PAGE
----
SFS Talkies / World Cinema Series : Days and Nights In The Forest / Aranyer Din Ratri
||“Not to have seen the cinema of Ray would mean existing in the world without seeing the sun or the moon” - Akira Kurosawa. Widely regarded as one of Satyajit Ray's most magnificent films, "Days and Nights in the Forest" is a beautiful and touching story about four young middle class men who leave Calcutta to spend some time in an empty bungalow in the forests of Palmau.
||11 November 2008 (Tuesday), 7.30pm
||National Museum of Singapore, Gallery Theatre
93 Stamford Road
Free admission but members only -- flash your membership card to go in. You may bring up to 2 guests if you hold a SFS Reel membership card. Non-members may sign up online or at the door -- we will issue membership on the spot.
Tickets for the public: $8 / $6.40 concession.
Counter Sales: Stamford Visitor Services Counter: 10am – 7.30pm;
Canning Visitor Services Counter: 10am – 5pm.
Online Booking: www.nationalmuseum.sg (click on Online Booking tab at the bottom of the webpage).
Ticketing Information: 6332 3659.
General Enquiries: 6332 5642.
Patrons are advised that a valid identity pass is required for all screenings.
Director: Satyajit Ray
1969 / India / 115 min / 35 mm / In Bengali with English subtitles / Rating to be advised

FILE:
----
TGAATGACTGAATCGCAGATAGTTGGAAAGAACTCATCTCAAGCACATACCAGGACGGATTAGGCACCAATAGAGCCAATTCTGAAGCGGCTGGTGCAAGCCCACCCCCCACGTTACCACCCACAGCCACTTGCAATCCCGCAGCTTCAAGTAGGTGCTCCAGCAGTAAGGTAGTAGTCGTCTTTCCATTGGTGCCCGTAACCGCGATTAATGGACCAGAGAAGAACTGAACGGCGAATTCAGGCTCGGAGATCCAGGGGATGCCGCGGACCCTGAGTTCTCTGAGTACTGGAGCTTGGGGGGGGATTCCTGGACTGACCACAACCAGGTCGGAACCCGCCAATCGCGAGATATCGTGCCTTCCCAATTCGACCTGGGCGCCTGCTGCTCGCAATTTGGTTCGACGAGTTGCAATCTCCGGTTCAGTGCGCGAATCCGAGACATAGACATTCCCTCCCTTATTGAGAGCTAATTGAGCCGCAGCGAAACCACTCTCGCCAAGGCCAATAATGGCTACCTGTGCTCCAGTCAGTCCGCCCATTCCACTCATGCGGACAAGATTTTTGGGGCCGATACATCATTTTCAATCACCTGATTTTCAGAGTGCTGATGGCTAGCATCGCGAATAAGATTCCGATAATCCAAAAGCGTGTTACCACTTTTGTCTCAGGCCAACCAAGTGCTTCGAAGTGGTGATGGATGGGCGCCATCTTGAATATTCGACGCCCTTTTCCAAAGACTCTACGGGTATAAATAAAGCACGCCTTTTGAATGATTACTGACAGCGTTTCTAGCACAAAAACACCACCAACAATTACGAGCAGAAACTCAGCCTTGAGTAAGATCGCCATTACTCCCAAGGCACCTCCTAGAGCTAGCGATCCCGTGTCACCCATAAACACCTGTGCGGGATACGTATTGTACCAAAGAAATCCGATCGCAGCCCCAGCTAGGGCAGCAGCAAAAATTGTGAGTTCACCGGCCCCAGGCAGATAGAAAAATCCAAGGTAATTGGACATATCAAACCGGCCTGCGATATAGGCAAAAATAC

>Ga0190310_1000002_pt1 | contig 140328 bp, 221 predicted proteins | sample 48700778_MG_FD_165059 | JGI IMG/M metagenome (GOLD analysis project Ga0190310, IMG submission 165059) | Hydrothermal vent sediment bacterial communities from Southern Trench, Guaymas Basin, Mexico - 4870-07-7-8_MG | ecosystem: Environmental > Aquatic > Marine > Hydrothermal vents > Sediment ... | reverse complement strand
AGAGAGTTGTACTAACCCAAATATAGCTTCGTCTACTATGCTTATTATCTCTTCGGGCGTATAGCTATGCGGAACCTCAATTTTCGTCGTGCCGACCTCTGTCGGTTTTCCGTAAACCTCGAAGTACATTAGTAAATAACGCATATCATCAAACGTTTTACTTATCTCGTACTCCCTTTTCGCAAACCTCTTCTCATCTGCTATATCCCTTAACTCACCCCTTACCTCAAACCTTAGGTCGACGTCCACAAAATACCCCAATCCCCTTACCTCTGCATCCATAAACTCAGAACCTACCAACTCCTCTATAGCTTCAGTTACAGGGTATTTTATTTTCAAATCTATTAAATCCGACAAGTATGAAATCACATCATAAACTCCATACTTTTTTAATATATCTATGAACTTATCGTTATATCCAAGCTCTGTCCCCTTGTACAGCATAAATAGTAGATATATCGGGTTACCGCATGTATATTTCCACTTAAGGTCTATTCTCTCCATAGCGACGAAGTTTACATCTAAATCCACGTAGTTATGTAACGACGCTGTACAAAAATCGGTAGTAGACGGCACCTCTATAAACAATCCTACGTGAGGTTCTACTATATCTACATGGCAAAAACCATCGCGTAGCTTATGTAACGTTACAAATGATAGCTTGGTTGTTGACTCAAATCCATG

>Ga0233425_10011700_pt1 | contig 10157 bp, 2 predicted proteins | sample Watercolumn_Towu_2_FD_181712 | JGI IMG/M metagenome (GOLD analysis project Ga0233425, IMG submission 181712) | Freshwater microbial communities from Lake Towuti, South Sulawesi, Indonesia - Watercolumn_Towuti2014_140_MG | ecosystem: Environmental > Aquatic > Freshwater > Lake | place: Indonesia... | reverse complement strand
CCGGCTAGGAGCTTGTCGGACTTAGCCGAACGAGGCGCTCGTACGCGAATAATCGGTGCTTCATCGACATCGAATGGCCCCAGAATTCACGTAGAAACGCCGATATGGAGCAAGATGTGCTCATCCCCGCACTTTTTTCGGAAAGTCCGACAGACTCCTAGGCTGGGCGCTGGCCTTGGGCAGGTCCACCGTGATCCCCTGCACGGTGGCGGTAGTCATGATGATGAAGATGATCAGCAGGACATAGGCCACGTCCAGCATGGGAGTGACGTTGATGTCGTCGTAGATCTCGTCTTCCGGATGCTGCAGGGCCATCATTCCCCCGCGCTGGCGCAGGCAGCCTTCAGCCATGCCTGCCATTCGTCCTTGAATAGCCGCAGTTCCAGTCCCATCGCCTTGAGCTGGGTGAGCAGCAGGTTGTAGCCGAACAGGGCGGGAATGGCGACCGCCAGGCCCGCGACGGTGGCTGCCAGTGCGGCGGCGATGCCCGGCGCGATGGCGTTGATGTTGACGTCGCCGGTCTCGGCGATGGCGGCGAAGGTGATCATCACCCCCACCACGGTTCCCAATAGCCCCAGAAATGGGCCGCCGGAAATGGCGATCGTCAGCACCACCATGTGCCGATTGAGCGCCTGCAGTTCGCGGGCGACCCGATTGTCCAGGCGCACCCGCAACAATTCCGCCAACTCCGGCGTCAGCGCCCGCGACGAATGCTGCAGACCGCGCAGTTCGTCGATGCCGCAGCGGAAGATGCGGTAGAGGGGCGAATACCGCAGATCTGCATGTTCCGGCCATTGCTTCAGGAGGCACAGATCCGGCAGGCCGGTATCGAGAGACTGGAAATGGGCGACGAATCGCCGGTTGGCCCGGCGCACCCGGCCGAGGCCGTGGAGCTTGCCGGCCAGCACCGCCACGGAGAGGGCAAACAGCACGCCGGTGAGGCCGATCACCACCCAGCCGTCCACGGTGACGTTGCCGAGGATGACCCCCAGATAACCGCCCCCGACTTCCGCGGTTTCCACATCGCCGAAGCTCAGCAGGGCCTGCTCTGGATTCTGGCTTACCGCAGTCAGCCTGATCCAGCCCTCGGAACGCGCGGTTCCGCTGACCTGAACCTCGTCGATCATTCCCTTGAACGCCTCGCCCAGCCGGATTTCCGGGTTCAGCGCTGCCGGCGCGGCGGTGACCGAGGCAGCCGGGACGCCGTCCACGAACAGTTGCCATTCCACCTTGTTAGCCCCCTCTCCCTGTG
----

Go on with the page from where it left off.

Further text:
Widely regarded as one of Satyajit Ray's most magnificent films, "Days and Nights in the Forest" is a beautiful and touching story about four young middle class men who leave Calcutta to spend some time in an empty bungalow in the forests of Palmau.
Full of the confidence of the big city, and with little respect for the rural villagers, the boys learn several lessons about life and love as their conceited worldview is challenged by their experiences with the local girls of Palmau.
Putting the city and the countryside on a spectacular collision course, Ray's screenplay delights in subtly undercutting his Calcutta heroes, whose youthful arrogance gets them into a series of disastrous (but often hilarious) adventures as they interact with the locals. But what's really captivating is the remarkably literary quality of the film, as it produces a wonderful sense of the unspoken inner feelings that propel these characters towards their various destinies as they discover the complexities of love affairs, the unfulfilling nature of sexual pleasure, and the joys of true love.
Influenced by French cinema, in particular the work of Jean Renoir (whom Ray had firsthand experience of working with), the film's pacing and narrative gradually builds towards its climax, taking in along the way its most famous sequence - a delightful picnic scene.
By turns funny, sad and romantic, it's a work that confirms Ray's formidable reputation as a world film maker of the highest order.